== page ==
Why a Political Battle for Warsaw Has Ramifications for Europe
(Bloomberg) -- The vote for who should run Warsaw barely resonates outside Poland ordinarily, but this time the scene is set for another election that could have repercussions for an increasingly divided Europe.
The city of almost 2 million is one of the last bastions of resistance to the nationalist, them-against-us political force that has turned Poland into the European Union’s biggest rogue state. The municipal ballot on Oct. 21 pits the populists tightening their grip on all facets of Polish society against an opposition fighting to keep a foothold or potentially face oblivion.
“This is a historic moment that may decide our future for generations,” said Kamila Gasiuk-Pihowicz, a lawmaker for Poland’s Nowoczesna opposition party and among the most prominent leaders of anti-government protests. “We’ll either remain a part of the EU or we will drift to the East.”
The Law & Justice party has taken control of the publicly owned broadcasters, the biggest companies and the courts since winning the first parliamentary majority of Poland’s post-communist era three years ago. It also embarked on a defense of Poland’s national Catholic identity, which included a controversial defamation law on the country’s role in the Holocaust and the branding of some opponents as traitors.
Supported by that narrative in Warsaw, Law & Justice candidate Patryk Jaki, 33, has all-but closed the gap in the polls on his leading opponent, Rafal Trzaskowski. The numbers suggest Trzaskowski, 46, would prevail in a run-off. Should he lose and the ruling party regains power in other regional councils too, opposition groups say the consequences would resonate for years, especially after Law & Justice changed rules for local elections to give the government more oversight of the process.
Already, Poland is in a protracted standoff with the EU over the government’s alleged encroachment on the democratic rule of law. Poland is the biggest net beneficiary from the EU’s common budget, and there are signs the economy is increasingly reliant on that money.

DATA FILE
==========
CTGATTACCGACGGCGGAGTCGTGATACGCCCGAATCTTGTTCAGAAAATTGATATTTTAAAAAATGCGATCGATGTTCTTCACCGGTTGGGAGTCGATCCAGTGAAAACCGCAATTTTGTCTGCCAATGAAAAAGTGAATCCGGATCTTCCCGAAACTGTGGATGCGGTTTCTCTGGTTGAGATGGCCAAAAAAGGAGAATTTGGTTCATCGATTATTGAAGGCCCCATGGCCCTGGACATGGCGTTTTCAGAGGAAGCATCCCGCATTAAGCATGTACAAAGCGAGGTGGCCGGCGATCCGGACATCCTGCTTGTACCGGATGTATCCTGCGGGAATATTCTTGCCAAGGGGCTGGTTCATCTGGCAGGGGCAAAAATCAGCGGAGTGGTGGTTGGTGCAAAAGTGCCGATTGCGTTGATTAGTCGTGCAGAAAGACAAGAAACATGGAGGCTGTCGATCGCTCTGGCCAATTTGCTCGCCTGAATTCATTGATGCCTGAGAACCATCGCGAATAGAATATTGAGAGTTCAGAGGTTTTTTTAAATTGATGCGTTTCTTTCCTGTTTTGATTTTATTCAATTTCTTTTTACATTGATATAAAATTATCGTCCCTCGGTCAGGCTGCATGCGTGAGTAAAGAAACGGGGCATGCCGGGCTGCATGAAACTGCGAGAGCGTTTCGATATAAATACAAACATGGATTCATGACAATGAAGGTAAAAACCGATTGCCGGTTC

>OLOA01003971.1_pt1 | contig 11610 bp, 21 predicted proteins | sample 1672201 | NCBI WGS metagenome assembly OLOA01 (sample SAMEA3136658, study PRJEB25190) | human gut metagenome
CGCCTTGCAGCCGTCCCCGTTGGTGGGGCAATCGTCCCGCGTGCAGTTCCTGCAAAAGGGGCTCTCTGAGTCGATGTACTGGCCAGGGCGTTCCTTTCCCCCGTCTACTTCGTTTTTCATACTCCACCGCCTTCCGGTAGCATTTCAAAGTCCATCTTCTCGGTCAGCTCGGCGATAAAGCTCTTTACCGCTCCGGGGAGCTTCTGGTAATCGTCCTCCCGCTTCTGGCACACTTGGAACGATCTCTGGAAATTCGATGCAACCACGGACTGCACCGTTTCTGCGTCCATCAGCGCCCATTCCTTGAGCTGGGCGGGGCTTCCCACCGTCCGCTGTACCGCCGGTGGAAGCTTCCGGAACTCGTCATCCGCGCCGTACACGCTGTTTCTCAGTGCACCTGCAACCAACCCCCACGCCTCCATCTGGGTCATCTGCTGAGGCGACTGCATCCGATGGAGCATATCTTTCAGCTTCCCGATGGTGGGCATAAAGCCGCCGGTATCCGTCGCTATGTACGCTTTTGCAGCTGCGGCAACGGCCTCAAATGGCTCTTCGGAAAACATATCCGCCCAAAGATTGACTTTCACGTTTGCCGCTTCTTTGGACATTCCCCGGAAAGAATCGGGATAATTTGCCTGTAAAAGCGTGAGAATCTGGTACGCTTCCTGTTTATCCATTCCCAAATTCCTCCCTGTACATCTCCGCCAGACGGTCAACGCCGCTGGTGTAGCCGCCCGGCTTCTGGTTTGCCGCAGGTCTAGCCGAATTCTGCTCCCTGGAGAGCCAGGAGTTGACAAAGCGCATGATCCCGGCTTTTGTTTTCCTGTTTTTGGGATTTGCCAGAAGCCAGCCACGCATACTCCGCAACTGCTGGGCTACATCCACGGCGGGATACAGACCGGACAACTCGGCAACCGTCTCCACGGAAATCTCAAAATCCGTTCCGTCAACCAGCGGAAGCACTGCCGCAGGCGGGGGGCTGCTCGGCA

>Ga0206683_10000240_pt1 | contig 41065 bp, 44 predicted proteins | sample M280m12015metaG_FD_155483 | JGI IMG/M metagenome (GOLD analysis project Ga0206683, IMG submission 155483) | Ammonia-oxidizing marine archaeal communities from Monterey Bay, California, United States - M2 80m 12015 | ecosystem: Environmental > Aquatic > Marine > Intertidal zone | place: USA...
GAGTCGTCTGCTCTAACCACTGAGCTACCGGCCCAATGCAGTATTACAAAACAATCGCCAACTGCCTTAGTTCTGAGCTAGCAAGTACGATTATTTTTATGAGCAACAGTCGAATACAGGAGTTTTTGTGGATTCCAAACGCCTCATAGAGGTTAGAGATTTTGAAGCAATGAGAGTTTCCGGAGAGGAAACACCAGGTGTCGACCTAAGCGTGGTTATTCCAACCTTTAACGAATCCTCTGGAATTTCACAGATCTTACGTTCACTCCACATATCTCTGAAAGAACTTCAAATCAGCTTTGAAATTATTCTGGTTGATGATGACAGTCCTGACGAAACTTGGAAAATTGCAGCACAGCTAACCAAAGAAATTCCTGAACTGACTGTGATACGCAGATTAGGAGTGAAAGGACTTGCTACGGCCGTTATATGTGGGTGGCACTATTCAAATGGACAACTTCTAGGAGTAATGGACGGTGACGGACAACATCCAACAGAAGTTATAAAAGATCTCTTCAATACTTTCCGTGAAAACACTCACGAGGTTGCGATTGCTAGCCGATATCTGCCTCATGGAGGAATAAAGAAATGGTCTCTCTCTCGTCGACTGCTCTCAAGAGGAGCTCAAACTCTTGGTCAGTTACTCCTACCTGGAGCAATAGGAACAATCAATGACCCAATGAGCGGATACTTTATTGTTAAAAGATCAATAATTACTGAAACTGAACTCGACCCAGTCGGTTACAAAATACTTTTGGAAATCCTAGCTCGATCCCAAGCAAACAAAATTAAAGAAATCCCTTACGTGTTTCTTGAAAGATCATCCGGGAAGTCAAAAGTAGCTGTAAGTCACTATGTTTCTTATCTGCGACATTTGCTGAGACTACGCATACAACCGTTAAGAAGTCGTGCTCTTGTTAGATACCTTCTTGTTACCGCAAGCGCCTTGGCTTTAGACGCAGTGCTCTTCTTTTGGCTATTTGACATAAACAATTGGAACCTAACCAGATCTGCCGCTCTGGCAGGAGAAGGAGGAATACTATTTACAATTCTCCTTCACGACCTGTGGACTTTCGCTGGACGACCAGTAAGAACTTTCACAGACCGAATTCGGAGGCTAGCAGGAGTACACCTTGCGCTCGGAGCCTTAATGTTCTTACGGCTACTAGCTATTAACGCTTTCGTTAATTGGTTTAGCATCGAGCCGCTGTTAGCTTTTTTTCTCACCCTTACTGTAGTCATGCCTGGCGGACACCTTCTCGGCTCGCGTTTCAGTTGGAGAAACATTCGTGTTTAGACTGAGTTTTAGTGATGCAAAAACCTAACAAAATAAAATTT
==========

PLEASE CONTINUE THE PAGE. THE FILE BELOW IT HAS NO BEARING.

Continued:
Prime Minister Mateusz Morawiecki says that things are going great and any criticism is just trying to distract from Poland’s progress.
Morawiecki hailed the country as an “economic miracle” as the Polish stock exchange was promoted from an emerging market to a developed one by index compiler FTSE Russell. This week, he dismissed a media report linking him to a scandal involving secret recordings of top Polish officials as a German-led provocation before the local elections.
Warsaw is the key battleground along with the Baltic port of Gdansk, where the Solidarity uprising that ultimately toppled communism started and now a stronghold of the opposition Civic Platform that governed Poland from 2007 to 2015. The son of Lech Walesa, the Solidarity grandee and Poland’s first elected president after communism, is running for mayor in the city.
On Tuesday, Jaki was pledging to build new metro lines with help from government funds offering coffee to pedestrians in downtown Warsaw. Trzaskowski walked in the old town presenting a thick booklet containing his election program and arguing his contender is just showing slides.